An introduction to Excel’s interface
To be able to work effectively in any program, you need to have an idea of both which functions are available and where to find them. Excel is an advanced program with hundreds or even thousands of functions. But they are clearly not prone to noise; by learning the structure, you can find more features yourself when you need them.
Just like in Word, Excel uses a layout where many, if not most, functions are found in the so-called ribbon area: the toolbar at the top of the program’s window, divided into tabs such as Start, Insert and Data.
Unlike Word, you don’t necessarily have to mess around with these tabs, and many users have barely looked at tabs other than Start and Insert. However, there are quite a few to pick up if you start exploring them.
- Start: Basic formatting and shortcuts to commonly used functions such as AutoSum and Filter.
- Insert: When you want a chart, table, image or text box.
- Draw: Basically only useful if you have a touch screen.
- Page Layout: Only if you are going to print.
- Formulas: One of Excel’s most important components is all the built-in math formulas, and this tab helps you find formulas based on areas like finance, text, and math.
- Data: Mainly for connecting to external data sources such as databases, but also has some functions useful for anyone.
- Review: Will someone other than you work in a document, or will you continue to use the same document for a long time? Then comments and tracking are very smart, and you’ll find that here.
- Show: In addition to previewing for print, here is the ability to lock the first row and/or column, which can be very handy in a large table. There are also settings here to show the open spreadsheet in several windows so you can look at several places at the same time.
What we think you will notice when you become more at home in Excel, however, is that you rarely need to leave the Start tab. Almost all the functions in the other tabs either have keyboard shortcuts or are formulas you can learn.
Re-stow in the menus
Do you find the order of commands in the menus impractical, or are you missing some practical function? Excel has good options for setting what should be included and in what order it should be.
Right-click in an empty space anywhere in the ribbon and select Customize the menu tabor select File -> Options and click on Customize the ribbon.
On the right side of the dialog box, you’ll find the existing content and layout of the ribbon. There you can add new tabs and groups inside tabs, but also change the order of what is already there. For example, say you don’t use Formatfunctions in the Start tab as often but in contrast the Editing functions such as AutoSum and Sort and Filter. Then you can simply grab and drag Format so that it is last in the list under Start. Press OK and Excel will save the change.
In the list on the left you will normally find “regular commands” but if you are looking to add practical functions that are not there, you can choose Commands not in the ribbon in the drop-down menu below Choose commands from.
The bulk of the work in Excel is done in the grid of cells in rows and columns that make up the spreadsheet itself. This is where you build tables, fill in formulas, and rearrange, sort, and make the data understandable. Make friends with this grid – it makes everything easier.
The grid starts at the top left with row 1, column A. You don’t have to start there, but can place numbers and other things in any cells you want. New documents are created with a blank sheet called Sheet1 – you add new ones by pressing the plus button at the bottom left of the program window. Each sheet can handle a maximum of 1,048,576 rows and 16,384 columns. Each cell can contain a maximum of 32,767 characters and 253 line breaks. You always have plenty of space to say the least.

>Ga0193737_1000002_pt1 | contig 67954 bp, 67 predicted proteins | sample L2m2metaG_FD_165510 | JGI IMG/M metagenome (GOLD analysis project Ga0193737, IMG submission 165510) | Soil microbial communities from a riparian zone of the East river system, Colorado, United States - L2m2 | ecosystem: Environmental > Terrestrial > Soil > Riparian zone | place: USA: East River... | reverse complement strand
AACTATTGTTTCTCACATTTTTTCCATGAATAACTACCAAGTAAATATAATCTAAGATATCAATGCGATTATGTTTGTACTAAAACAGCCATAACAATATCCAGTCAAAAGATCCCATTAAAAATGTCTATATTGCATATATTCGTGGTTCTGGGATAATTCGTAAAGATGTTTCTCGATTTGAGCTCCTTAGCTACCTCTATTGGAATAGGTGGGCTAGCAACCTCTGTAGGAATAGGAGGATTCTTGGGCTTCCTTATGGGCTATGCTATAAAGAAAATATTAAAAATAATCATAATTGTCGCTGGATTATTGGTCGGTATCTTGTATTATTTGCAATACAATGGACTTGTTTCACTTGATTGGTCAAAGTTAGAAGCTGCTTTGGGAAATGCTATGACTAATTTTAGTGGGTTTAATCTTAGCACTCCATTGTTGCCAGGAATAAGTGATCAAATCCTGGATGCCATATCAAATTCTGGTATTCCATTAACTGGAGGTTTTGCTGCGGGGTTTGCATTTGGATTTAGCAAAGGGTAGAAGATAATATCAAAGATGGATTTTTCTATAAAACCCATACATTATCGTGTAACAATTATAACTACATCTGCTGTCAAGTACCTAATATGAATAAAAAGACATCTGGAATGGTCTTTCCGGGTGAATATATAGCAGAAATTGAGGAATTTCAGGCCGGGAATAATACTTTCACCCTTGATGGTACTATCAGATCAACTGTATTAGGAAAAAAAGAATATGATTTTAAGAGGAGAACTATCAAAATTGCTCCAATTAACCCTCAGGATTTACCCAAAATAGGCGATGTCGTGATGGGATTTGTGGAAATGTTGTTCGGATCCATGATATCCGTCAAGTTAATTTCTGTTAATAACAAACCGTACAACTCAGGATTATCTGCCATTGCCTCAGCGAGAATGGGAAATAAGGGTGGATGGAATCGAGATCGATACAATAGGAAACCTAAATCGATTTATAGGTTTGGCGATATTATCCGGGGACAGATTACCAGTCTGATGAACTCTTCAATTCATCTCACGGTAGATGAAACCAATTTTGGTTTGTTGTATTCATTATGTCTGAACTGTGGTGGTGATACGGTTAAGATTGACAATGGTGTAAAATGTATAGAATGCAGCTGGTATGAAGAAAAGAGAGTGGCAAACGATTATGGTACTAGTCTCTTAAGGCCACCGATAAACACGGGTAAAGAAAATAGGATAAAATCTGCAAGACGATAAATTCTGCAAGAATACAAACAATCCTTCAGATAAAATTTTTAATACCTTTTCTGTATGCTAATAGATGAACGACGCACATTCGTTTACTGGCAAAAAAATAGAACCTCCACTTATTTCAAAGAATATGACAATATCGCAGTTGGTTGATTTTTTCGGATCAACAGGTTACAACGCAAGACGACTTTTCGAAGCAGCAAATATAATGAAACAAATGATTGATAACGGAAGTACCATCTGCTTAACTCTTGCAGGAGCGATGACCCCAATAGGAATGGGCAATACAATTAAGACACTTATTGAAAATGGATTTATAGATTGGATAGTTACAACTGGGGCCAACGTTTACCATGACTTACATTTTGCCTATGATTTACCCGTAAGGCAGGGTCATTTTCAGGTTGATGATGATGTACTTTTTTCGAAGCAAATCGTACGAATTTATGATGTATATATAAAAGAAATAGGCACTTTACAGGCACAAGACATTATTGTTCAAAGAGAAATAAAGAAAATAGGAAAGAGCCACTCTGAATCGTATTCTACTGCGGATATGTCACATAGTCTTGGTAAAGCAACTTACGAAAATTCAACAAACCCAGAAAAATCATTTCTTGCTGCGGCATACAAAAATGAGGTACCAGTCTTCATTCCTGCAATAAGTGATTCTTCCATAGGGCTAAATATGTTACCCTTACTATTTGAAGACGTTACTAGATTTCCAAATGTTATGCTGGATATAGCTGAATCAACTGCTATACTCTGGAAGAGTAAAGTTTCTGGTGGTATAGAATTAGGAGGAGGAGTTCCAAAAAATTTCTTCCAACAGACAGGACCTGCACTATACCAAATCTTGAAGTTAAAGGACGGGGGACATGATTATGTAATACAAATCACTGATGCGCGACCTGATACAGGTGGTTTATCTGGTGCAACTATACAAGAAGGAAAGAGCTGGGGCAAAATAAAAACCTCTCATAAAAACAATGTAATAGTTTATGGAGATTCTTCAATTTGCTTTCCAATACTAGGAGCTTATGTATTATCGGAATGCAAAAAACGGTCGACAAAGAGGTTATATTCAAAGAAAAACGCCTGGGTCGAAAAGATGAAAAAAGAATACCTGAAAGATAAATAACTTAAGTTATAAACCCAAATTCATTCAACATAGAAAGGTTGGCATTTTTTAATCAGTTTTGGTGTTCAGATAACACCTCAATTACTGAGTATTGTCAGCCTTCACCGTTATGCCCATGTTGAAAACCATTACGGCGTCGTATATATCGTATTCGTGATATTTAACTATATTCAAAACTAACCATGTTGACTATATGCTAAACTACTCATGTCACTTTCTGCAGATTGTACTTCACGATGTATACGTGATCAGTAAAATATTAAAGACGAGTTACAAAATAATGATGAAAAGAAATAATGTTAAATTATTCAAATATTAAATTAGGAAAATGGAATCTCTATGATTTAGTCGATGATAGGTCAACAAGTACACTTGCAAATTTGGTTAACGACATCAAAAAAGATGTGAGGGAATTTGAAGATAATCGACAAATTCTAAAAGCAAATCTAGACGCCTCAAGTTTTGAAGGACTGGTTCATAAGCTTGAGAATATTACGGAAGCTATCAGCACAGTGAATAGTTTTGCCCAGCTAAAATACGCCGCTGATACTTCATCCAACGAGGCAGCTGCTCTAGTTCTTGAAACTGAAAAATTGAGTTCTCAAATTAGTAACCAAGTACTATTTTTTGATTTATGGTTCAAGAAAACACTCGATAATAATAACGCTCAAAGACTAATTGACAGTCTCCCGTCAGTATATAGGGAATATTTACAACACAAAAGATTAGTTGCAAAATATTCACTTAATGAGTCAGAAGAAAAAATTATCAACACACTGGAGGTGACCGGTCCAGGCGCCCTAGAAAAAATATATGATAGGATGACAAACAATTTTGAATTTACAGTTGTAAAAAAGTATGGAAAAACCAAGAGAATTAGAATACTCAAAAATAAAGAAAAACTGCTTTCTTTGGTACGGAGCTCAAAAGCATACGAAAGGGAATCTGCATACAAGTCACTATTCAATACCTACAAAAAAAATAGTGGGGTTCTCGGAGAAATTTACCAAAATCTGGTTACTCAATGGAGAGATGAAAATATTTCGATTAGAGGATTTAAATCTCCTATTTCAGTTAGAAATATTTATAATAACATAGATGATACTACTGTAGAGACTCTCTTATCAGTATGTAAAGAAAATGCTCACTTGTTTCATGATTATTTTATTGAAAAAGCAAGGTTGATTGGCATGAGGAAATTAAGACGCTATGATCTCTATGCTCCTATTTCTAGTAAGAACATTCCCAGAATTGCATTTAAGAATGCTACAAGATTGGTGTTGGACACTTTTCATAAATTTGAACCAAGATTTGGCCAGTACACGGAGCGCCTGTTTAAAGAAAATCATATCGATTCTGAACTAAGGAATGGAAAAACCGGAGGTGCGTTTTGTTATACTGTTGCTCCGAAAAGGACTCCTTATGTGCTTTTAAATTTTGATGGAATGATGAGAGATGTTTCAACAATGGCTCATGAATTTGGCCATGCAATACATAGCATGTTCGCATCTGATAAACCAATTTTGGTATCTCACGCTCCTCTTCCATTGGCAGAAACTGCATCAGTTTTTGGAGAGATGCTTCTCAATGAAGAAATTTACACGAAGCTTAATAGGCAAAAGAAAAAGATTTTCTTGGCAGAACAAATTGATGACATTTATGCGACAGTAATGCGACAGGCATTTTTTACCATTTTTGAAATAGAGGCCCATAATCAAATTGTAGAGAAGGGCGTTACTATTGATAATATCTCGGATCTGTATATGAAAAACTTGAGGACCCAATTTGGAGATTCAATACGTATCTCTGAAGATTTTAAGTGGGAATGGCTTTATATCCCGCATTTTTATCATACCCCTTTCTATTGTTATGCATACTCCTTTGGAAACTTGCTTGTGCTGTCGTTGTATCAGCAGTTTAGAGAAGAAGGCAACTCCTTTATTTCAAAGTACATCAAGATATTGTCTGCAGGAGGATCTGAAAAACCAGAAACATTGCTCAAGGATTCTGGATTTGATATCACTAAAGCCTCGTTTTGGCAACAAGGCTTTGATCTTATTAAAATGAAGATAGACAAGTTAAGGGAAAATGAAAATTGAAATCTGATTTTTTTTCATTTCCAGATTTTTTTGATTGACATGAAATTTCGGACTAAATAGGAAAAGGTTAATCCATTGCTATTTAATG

No matter where you are in the grid, you can see row and column numbers, and these have several important functions.
Right-click one of these row or column numbers. In the context menu that appears, you will find, for example, the functions add and Remove. Add tabs inserts a new row or column above or to the left of what you clicked, and moves all content one step down or to the right. Formulas that refer to a particular cell are automatically changed when you do this – you don’t have to go in and change anything yourself.
If you have copied or cut out one or more cells before you right-click, Add to will be changed to Paste copied/cut cells. Depending on how you copied, this may move only certain rows/columns or all of them.
Click on one of the numbers and that entire row or column will be highlighted. You can use that to, for example, copy all the content in it, or to change the format of the content. A typical area of use is when you have to paste numbers, text and dates into a column and do not want Excel to format these differently but just as plain text.
This is how number formats work in Excel
A cell in Excel can contain different kinds of data, which in turn can be formatted in different ways. You can see what format a cell has by selecting it and looking in the section Speech in the Start tab. It is important to understand the difference between what the content looks like and what it actually is.
Take dates for example. When you enter a date in an empty cell that has the “general” number format, Excel recognizes it and automatically changes the number format to “date”. Select the cell and click on the drop-down menu where it now says date. You can see here that if you change to the “text” format, the content will be displayed as a number. For example, 25 March 2020 is 43915.